The determination and hopefulness of Iraqis on election day were captured in many dispatches, none better than in one by British journalist Robert Fisk. "Even as the explosions thundered over Baghdad," he wrote, "the people came in their hundreds and then in their thousands. Entire families, crippled old men supported by their sons, children beside them, babies in the arms of their mothers.... Just after voting started, there were 30 detonations in the city in less than two minutes--but still they came as if on a family day out."
However large the turnout may have been (and immediately, especially in the European press, questions were raised about initial rosy estimates) the fact that so many Iraqis risked the dangers they did says something profound about most people's desire to decide for themselves how they are to be governed. As one man told Fisk, "We only had military coups and revolutions before. We voted 'yes' or 'yes.' Now we vote for ourselves."
Yet it would be a mistake to assume that the elections mark a major change in Iraq's fortunes. For one thing, the participation of Sunnis, who make up about 20 percent of the population, was extremely low, causing the leading Sunni clerics to declare that the election "lacks legitimacy." This suggests major problems ahead as those chosen in the election begin the process of negotiation and compromise necessary to create a viable state. Adding to the problems of the new officials, their authority will be compromised as long as masses of Americans remain ensconced in Baghdad's Green Zone like the colonial powers of old.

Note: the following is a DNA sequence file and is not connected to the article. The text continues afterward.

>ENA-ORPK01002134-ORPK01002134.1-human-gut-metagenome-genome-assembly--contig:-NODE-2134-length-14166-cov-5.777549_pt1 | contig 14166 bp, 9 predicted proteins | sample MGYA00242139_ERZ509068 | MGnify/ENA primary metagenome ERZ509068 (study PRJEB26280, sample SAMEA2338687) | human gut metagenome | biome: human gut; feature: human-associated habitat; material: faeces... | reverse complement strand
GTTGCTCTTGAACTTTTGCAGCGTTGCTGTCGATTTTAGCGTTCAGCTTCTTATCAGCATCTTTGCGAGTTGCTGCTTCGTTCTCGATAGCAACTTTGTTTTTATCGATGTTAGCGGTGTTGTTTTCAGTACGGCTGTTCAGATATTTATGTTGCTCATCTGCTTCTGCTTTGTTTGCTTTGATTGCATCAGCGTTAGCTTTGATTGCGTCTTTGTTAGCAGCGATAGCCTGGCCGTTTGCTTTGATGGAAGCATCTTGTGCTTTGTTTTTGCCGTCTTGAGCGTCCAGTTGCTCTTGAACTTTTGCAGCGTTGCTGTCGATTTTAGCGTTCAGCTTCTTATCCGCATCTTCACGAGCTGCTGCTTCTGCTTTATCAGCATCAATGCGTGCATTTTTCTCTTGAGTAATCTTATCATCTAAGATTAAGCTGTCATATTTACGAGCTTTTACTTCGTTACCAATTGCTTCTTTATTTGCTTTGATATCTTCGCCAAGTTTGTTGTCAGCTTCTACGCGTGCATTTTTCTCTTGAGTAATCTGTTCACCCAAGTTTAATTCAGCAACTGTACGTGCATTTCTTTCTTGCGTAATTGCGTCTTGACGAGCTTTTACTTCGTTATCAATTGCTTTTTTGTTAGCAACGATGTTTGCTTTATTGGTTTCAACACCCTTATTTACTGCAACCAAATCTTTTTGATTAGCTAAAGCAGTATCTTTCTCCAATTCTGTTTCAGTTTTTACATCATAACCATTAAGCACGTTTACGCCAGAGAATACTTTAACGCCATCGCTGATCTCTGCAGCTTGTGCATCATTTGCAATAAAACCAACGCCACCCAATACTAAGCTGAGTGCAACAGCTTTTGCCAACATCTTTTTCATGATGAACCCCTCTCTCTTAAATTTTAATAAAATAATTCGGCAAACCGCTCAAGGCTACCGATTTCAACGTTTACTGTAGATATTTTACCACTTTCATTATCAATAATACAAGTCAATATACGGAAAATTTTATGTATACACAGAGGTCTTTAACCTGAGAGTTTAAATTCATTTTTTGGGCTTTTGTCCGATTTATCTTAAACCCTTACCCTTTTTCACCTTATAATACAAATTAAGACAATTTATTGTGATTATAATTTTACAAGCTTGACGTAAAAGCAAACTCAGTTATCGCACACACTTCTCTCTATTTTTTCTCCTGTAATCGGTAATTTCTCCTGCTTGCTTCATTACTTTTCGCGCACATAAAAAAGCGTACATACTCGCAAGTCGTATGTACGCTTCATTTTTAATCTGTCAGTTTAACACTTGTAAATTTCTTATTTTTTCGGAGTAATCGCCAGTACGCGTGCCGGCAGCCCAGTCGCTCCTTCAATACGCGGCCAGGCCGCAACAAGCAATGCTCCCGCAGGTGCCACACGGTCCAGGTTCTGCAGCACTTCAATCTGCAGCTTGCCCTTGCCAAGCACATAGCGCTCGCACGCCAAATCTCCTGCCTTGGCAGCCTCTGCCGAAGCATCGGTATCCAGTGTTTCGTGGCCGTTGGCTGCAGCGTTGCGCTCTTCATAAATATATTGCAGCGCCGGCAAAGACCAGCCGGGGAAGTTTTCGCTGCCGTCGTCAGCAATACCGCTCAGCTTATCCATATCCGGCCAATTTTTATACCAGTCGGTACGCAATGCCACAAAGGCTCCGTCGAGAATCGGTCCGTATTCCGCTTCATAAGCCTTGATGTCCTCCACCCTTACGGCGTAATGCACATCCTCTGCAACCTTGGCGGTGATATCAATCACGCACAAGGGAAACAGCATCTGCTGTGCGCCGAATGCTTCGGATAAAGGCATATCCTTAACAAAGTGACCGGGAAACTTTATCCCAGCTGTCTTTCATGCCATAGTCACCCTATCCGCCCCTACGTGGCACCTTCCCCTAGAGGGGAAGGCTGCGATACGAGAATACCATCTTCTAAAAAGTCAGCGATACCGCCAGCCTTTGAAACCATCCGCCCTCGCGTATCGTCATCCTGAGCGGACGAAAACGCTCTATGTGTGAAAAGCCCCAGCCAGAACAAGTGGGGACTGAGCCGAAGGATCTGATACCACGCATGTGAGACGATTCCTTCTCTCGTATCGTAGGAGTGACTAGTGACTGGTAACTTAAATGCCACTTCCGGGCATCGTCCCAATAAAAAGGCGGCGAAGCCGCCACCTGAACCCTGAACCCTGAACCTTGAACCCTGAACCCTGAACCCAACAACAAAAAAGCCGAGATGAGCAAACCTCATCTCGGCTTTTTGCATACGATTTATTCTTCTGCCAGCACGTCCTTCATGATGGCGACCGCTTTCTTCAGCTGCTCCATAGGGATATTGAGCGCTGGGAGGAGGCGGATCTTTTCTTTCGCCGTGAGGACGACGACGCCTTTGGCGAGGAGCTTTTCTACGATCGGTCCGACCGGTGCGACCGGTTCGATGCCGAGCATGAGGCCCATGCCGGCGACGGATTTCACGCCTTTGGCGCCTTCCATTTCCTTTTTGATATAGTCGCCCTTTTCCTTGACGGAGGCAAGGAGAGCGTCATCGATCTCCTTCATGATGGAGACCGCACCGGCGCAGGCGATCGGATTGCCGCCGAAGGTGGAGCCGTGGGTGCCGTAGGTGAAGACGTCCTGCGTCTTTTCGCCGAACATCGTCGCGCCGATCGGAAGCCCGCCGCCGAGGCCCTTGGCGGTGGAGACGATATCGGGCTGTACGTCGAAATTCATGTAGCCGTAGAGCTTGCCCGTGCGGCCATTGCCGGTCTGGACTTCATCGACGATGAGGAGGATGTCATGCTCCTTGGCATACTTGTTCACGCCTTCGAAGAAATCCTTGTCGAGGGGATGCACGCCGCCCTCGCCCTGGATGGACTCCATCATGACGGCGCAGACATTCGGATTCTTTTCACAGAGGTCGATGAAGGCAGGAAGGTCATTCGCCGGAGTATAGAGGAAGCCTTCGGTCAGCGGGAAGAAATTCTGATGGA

Moreover, as long as the US occupation continues, the insurgency is likely to continue--possibly even to grow. The Bush Administration interpreted the turnout as a vindication of its policies. But it's important to recall that this past June, after we were told that the transfer of sovereignty would lead to progress on the ground, the situation only got worse. (It's also worth noting that if it had been up to the Bush Administration, there never would have been an election; US proconsul Paul Bremer wanted to set up what would have been essentially a puppet regime, and it was only after dire threats from Shiite cleric Ali al-Sistani that the White House grudgingly agreed to allow elections to take place. …